For all these reasons, the best of Japan’s nuclear experts have called on Japan to reconsider its current plutonium-recycling program. But U.S. Department of Energy officials, worried that their own dreams of developing plutonium-burning fast reactors in the U.S. might suffer if Japan dropped its programs, have been urging Tokyo to stay the course.

One of the most cynical (or poorly informed?) arguments U.S. officials have made is that Japan must keep its promise to burn the plutonium in planned breeder and conventional reactors or risk breaking its promise to use the plutonium for peaceful purposes. Meanwhile, an increasing number of Japanese commentators and political figures have openly argued that Japan should continue its plutonium program as a national-security hedge against North Korean and Chinese nuclear-weapons activities. Late last year, Japan’s Diet (parliament) even amended Japan’s atomic-energy act to explicitly include “national security” as one of the prime missions of Japan’s civilian nuclear-energy program.

None of this has sat well with South Korea, a close U.S. security ally that bemoans the American policy of encouraging Japan to recycle U.S.-origin spent fuel while prohibiting Seoul from doing the same. Even though South Korea tried to divert weapons-grade plutonium from its nuclear-power program in the 1970s, and in the early 1980s experimented with making nuclear fuels in violation of the International Atomic Energy Agency nuclear-safeguards agreement, three decades later, Seoul wonders why it should still not be trusted. It worries because it is now sandwiched between three nuclear-arming nations: North Korea, China, and Japan. Its public officials and editorial writers wonder aloud why South Korea should not be allowed to develop nuclear-weapons options similar to those that Japan is pursuing.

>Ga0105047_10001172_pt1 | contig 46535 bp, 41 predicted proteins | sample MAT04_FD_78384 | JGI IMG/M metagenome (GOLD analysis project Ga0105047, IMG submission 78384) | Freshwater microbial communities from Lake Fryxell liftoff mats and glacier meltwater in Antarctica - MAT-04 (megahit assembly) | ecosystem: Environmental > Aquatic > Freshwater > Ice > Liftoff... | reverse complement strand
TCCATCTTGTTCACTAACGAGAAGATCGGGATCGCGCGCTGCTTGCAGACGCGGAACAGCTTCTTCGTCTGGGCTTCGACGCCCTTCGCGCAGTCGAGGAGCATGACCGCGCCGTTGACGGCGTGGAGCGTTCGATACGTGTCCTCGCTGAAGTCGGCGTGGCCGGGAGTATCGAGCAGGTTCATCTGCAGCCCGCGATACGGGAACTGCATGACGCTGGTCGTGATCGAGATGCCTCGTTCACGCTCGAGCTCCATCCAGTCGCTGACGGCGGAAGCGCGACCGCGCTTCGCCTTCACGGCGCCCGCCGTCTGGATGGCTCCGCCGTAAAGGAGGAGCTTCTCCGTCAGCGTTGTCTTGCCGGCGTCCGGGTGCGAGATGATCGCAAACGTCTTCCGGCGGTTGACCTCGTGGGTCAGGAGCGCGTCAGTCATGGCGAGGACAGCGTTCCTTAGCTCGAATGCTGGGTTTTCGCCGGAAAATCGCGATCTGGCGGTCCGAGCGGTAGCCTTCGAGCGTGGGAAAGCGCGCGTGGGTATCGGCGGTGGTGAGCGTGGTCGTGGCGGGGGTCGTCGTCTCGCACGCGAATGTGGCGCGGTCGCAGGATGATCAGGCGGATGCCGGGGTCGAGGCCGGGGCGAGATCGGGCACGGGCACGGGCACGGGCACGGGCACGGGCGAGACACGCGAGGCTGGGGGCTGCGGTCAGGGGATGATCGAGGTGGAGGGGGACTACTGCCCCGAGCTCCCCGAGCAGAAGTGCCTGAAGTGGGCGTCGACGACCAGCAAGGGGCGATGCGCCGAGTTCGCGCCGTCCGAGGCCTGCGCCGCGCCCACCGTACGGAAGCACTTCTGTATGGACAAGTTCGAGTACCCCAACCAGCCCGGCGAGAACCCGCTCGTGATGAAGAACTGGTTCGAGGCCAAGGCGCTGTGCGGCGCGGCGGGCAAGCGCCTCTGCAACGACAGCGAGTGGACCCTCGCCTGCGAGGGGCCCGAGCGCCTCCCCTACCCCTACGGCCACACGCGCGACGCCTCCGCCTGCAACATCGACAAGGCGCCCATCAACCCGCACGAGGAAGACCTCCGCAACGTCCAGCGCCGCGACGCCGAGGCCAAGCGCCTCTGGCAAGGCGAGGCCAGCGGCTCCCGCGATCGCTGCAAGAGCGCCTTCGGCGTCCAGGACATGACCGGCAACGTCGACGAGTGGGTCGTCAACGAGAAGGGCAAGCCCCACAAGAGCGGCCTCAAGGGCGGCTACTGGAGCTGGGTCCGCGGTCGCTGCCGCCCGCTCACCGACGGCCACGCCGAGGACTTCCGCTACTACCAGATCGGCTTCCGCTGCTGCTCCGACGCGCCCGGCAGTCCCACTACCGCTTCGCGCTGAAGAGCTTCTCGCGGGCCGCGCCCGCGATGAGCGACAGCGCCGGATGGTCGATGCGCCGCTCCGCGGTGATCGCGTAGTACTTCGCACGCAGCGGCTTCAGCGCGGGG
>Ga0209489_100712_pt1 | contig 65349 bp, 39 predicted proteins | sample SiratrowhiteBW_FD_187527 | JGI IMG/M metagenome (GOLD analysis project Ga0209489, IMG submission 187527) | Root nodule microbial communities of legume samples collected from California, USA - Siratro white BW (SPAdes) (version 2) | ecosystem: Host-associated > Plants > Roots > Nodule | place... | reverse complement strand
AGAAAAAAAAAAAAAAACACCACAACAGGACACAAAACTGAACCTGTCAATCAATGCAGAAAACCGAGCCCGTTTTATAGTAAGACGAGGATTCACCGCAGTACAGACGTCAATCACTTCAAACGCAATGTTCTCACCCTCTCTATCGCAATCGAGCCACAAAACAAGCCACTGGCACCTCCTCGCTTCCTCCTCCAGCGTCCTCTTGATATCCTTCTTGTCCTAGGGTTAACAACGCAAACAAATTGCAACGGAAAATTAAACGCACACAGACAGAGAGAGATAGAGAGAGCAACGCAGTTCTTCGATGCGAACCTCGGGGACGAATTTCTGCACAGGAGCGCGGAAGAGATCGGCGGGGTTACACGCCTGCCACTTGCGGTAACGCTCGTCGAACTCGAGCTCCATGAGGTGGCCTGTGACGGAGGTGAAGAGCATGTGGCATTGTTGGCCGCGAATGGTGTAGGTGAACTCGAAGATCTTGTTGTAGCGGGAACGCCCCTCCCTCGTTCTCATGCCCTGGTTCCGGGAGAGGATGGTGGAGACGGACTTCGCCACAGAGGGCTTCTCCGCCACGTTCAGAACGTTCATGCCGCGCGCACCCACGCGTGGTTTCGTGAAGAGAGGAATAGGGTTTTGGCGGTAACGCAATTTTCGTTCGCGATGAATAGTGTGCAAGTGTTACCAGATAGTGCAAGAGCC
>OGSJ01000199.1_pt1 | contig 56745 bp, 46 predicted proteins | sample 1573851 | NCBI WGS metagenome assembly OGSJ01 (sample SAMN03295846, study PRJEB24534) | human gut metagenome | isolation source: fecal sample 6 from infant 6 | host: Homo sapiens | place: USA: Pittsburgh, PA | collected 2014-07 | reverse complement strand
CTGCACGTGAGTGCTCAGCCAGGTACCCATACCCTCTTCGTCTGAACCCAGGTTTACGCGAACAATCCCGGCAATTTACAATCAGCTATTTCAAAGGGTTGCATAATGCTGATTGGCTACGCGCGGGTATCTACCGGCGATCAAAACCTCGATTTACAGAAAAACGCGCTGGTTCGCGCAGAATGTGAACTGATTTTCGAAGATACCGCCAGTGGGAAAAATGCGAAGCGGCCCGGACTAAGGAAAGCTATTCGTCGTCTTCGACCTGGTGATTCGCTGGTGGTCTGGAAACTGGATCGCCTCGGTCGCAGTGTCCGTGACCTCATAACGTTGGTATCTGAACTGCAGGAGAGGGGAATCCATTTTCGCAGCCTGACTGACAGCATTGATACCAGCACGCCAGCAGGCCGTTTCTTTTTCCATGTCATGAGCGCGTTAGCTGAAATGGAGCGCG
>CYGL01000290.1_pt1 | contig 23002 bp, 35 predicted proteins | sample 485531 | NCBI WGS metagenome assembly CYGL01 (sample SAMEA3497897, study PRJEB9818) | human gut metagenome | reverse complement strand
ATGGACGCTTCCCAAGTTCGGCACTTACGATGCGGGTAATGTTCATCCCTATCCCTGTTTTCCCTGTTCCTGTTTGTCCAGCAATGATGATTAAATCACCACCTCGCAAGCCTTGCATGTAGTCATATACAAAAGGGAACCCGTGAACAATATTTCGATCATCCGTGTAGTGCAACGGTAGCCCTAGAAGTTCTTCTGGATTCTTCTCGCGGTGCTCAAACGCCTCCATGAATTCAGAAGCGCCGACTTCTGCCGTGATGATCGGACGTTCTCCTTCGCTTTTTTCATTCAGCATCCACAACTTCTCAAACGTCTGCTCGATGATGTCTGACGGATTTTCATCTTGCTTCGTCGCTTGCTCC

Complicating this picture further, China is contemplating building a large “peaceful” commercial reprocessing plant of its own, to be conveniently located alongside one of its major nuclear-weapons-production sites in Jianyuguan. China has chosen to keep its neighbors guessing as to how many nuclear weapons it has or is planning to acquire.

What’s likely now that North Korea has tested its third nuclear weapon? At a minimum, the U.S. will try to close ranks even further with Seoul. Although entirely warranted, this could spell nuclear trouble. Seoul and Washington officials have been focused on renegotiating a civilian nuclear-cooperative agreement with the U.S. before it terminates in early 2014. Seoul has been demanding that Washington allow it to recycle plutonium-based fuels from reactor fuel America has sold it since the 1970s. Such fuel making, which the U.S. has already allowed Japan to engage in, would bring Seoul to the brink of nuclear-bomb making. This, in turn, would only further egg on Japan to maintain its program, and would give China cause to step up its own nuclear-weapons activities. None of the endings here are happy.